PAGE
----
Most people, over a lifetime, will have exposure to both shares and property, and both are worth considering in any portfolio - but is either ahead when it comes to the various different aspects of an investment?
Let's look at the evidence:
1. Investment returns
The Australian Stock Exchange publishes 20 year investment returns of different asset classes. These are available on the ASX website. For the 20 years to the end of December 2006, Australian shares had an average return of 11.1 per cent a year, while residential investment property had an average return of 11.7 per cent a year.
For the same ending date, but over 10 years, Australian shares had an average return of 12.8 per cent and residential investment property had an average return of 11.7 per cent a year.
Result: TIE, although the ASX survey does also look at after tax returns, and Australian shares tend to be a little more tax effective because of the tax credits - franking credits - that form part of their income.
Liquidity is how easily either investment can be turned into cash. Shares are more liquid - if you sell one day you will get payment within a week or so. Property can take months.
However, this may not actually be a good thing - we know that one of the key reasons many people don't get good sharemarket returns is that they are buying and selling all the time. Liquidity might help destroy investment returns (eg. last fortnight we discussed the Odean and Barbara research that showed that women were better share investors than men - because they traded their portfolios less often).
Result: Shares are more liquid, however does this just promote 'bad' investor behaviour?
For retirees and the like, shares do offer the ability to sell part of their holdings when cash is needed.
This is a big argument by property investors, they like to have a tangible assets. However investing in companies provides exposure to intellectual and human capital - ideas and people that drive profit growth. Most companies also have some tangible assets.
Result: Shares do expose peole to a broader range of inputs (people and ideas as well as tangible assets).
This is an area where shares do win. With $10,000 you can go out and put together a diversified portfolio of shares. With a $350,000 property investment it is able to be adversely impacted by fire ants/highway contstruction/industrial construction and so on. It is easier to build a well diversified portfolio of shares.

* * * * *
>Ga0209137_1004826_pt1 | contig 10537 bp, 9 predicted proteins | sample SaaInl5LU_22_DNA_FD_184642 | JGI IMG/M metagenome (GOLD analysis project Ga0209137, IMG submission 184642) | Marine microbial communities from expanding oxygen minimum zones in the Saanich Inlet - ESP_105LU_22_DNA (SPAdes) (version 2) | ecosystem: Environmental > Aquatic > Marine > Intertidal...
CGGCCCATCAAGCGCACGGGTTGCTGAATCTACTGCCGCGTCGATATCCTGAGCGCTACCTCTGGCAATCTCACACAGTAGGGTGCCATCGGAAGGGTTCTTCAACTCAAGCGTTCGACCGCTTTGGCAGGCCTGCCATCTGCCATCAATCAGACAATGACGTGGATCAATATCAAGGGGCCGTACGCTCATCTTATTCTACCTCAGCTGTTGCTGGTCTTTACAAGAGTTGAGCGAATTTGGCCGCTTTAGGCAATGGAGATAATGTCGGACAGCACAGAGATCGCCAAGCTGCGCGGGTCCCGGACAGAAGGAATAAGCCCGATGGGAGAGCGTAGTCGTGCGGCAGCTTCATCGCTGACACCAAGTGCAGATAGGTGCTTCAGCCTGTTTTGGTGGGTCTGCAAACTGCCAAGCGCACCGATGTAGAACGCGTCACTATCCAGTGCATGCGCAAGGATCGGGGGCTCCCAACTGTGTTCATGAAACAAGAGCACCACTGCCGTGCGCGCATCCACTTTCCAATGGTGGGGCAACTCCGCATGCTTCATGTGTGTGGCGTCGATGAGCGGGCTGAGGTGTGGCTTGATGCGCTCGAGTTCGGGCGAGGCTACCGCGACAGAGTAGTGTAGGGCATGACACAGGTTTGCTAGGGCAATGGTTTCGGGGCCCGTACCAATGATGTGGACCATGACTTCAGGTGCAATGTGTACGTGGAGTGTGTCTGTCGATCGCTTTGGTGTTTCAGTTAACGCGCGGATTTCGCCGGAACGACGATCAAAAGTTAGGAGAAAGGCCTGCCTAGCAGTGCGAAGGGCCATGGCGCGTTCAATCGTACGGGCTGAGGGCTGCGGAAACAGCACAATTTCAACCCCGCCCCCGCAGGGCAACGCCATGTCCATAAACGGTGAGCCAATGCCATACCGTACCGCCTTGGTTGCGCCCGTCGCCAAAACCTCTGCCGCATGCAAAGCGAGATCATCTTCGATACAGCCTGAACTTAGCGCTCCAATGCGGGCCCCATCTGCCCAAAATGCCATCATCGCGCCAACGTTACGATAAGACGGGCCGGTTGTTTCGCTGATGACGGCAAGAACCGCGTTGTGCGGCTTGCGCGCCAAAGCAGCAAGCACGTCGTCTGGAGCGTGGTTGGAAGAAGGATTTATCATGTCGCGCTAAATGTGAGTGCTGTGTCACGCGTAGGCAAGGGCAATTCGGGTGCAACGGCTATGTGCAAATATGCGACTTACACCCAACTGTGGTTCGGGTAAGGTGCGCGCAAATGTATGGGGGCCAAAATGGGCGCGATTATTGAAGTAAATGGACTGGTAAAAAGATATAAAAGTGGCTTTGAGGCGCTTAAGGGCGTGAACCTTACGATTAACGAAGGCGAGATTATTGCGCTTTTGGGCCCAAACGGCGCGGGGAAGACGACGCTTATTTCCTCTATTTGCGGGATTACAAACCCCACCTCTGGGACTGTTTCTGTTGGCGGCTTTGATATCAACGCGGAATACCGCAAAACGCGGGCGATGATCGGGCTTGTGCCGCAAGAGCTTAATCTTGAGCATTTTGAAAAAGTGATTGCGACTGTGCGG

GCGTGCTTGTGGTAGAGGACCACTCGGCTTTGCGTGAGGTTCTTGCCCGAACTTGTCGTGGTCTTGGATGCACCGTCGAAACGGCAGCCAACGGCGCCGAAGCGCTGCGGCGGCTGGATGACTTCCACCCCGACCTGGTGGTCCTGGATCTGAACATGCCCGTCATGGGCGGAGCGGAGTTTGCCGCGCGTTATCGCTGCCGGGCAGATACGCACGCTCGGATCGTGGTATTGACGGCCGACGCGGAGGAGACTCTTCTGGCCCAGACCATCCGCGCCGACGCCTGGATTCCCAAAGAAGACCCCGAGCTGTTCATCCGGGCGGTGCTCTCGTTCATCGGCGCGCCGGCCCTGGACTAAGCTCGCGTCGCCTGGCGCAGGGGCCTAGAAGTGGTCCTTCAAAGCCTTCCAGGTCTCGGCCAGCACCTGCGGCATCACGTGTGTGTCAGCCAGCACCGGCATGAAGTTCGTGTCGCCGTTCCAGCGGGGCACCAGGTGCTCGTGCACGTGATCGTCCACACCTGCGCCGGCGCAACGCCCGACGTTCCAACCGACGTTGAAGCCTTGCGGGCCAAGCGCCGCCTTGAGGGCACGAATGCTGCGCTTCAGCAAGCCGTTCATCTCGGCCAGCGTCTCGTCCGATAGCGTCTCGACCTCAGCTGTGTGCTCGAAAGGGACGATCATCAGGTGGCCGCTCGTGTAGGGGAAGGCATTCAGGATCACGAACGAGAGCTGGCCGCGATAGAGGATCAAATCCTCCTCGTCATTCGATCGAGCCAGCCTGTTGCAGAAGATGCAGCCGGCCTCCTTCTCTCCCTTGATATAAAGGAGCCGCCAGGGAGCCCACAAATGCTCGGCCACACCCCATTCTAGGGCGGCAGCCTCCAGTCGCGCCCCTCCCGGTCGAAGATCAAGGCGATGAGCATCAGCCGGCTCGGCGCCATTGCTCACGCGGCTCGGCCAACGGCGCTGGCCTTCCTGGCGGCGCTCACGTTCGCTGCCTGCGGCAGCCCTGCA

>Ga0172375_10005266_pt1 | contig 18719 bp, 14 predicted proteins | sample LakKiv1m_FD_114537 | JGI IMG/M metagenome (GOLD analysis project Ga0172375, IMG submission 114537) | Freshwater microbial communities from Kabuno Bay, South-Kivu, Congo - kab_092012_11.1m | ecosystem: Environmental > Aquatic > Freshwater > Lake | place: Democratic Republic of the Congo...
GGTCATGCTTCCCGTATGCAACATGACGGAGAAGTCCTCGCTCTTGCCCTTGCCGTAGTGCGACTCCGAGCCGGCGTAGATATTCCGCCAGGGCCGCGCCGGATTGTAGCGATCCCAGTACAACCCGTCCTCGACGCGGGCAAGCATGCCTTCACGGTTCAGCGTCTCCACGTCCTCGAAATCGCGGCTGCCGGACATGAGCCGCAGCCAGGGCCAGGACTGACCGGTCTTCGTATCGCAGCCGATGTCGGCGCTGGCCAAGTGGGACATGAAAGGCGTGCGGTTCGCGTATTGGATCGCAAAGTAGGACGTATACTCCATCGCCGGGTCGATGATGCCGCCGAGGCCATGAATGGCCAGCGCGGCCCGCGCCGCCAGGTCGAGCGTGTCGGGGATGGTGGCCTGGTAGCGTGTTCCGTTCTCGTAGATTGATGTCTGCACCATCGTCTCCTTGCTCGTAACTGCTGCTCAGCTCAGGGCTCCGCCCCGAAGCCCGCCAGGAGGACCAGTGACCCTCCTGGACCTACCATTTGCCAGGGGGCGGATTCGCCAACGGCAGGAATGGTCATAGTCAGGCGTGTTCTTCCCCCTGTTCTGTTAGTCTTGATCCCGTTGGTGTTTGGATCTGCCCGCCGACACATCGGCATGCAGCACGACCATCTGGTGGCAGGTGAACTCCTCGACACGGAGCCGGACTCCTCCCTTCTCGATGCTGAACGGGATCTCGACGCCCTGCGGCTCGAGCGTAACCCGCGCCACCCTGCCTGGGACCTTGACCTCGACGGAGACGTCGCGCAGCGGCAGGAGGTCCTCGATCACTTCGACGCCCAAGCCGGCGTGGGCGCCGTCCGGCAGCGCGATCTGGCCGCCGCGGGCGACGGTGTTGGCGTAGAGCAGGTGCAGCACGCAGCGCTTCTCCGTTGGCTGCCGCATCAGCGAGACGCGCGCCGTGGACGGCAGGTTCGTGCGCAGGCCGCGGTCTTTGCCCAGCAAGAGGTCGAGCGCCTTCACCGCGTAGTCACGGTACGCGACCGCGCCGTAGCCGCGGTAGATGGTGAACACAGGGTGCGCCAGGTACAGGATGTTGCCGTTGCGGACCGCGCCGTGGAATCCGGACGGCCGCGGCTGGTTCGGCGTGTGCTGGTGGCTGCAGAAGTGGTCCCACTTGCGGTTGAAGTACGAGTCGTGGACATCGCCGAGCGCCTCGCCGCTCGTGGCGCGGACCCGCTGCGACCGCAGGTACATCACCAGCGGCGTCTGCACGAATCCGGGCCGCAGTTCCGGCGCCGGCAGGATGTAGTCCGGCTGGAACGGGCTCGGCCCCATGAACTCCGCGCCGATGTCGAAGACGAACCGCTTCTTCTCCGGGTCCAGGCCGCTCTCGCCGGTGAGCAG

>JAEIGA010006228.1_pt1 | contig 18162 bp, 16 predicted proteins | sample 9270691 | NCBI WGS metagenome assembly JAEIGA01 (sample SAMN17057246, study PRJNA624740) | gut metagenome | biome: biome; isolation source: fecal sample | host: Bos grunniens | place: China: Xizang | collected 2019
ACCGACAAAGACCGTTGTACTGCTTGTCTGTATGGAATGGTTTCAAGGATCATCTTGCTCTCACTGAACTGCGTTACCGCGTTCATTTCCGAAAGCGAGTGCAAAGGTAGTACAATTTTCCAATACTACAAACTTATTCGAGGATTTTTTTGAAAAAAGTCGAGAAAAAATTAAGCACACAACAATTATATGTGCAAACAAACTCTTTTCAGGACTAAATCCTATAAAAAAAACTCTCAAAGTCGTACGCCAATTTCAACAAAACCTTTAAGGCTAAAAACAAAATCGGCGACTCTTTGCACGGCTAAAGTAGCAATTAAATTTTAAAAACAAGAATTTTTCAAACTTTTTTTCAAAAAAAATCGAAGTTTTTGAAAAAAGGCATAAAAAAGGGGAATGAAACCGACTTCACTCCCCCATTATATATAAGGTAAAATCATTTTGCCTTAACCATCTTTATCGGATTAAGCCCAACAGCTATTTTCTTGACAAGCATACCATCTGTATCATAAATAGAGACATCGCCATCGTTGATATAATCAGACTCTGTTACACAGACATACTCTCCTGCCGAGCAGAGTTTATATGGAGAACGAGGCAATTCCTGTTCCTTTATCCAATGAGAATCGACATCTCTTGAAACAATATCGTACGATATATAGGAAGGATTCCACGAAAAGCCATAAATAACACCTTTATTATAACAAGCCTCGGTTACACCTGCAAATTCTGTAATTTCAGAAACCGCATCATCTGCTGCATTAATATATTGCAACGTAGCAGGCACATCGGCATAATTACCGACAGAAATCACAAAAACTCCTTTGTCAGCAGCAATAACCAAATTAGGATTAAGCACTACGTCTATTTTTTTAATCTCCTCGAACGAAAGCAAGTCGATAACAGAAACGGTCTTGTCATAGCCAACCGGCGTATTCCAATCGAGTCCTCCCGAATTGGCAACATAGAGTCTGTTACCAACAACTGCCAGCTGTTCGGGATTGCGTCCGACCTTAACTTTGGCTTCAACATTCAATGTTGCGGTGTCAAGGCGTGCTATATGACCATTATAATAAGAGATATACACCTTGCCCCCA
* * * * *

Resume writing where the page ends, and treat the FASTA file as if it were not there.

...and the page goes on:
Result: Shares offer greater diversification, however real diversification might be owning some shares and some property assets.
5. Lower borrowing costs
If you are borrowining to invest, and many people do, it is cheaper to get a loan secured against property than against shares. This is important to consider if borrowing is part of your wealth creation strategy.
6. Interest Rate Risk
At the moment I am seeing quite a few people who have purchased a $350,000 property, who get their mortgage down to $250,000 and then want to buy another property. The difficulty is that if they then borrow another $350,000 they have a $600,000 mortgage (or two mortgages valued at $600,000). And if interest rates go to 15 per cent, they are paying nearly $100,000 a year in repayments.
Sure, interest rates are nowhere near 15 per cent, however they went higher than this is the early 1980s with Howard as treasurer and then spiked again with Keating as treasurer. It is a scenario worth keeping in mind. To have a home and invest in an investment property you are exposed to this risk of increasing interest rates. With shares you can start with a small amount of money, and invest regularly over time without needing to borrow - or managing that borrowing at a much lower level.
Being exposed to shares and property might be the answer for an independent investor.
The important thing is to be investing regularly in assets with higher returns like shares and property, with a very long term view.
If, 20 years ago (to the end of December 2006) you had invested $100,000 in property or shares, today - after tax at the highest tax rate - it would be worth $560,000 if it had been invested in shares, or $540,000 if it had been invested in property.
If it had been invested in cash (with a return of 3.4% after tax at the highest rate) it would have been worth $195,000.